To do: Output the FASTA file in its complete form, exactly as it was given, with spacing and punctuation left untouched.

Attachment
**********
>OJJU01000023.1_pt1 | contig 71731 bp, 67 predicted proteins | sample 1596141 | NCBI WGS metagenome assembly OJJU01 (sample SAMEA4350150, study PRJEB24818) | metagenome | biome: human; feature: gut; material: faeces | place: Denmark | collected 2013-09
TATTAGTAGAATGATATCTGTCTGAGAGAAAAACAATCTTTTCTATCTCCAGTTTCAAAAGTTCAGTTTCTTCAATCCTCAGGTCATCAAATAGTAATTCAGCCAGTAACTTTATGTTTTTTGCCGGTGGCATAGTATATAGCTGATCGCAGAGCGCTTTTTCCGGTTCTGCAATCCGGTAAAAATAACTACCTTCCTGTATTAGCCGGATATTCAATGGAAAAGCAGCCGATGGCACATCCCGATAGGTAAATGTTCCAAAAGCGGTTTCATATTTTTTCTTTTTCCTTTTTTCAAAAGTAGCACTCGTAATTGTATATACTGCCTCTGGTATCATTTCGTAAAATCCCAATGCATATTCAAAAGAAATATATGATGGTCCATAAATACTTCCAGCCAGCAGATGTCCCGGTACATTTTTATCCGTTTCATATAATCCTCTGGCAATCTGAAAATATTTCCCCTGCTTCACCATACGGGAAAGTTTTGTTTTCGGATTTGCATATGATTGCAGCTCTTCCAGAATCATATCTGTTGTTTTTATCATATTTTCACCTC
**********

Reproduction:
>OJJU01000023.1_pt1 | contig 71731 bp, 67 predicted proteins | sample 1596141 | NCBI WGS metagenome assembly OJJU01 (sample SAMEA4350150, study PRJEB24818) | metagenome | biome: human; feature: gut; material: faeces | place: Denmark | collected 2013-09
TATTAGTAGAATGATATCTGTCTGAGAGAAAAACAATCTTTTCTATCTCCAGTTTCAAAAGTTCAGTTTCTTCAATCCTCAGGTCATCAAATAGTAATTCAGCCAGTAACTTTATGTTTTTTGCCGGTGGCATAGTATATAGCTGATCGCAGAGCGCTTTTTCCGGTTCTGCAATCCGGTAAAAATAACTACCTTCCTGTATTAGCCGGATATTCAATGGAAAAGCAGCCGATGGCACATCCCGATAGGTAAATGTTCCAAAAGCGGTTTCATATTTTTTCTTTTTCCTTTTTTCAAAAGTAGCACTCGTAATTGTATATACTGCCTCTGGTATCATTTCGTAAAATCCCAATGCATATTCAAAAGAAATATATGATGGTCCATAAATACTTCCAGCCAGCAGATGTCCCGGTACATTTTTATCCGTTTCATATAATCCTCTGGCAATCTGAAAATATTTCCCCTGCTTCACCATACGGGAAAGTTTTGTTTTCGGATTTGCATATGATTGCAGCTCTTCCAGAATCATATCTGTTGTTTTTATCATATTTTCACCTC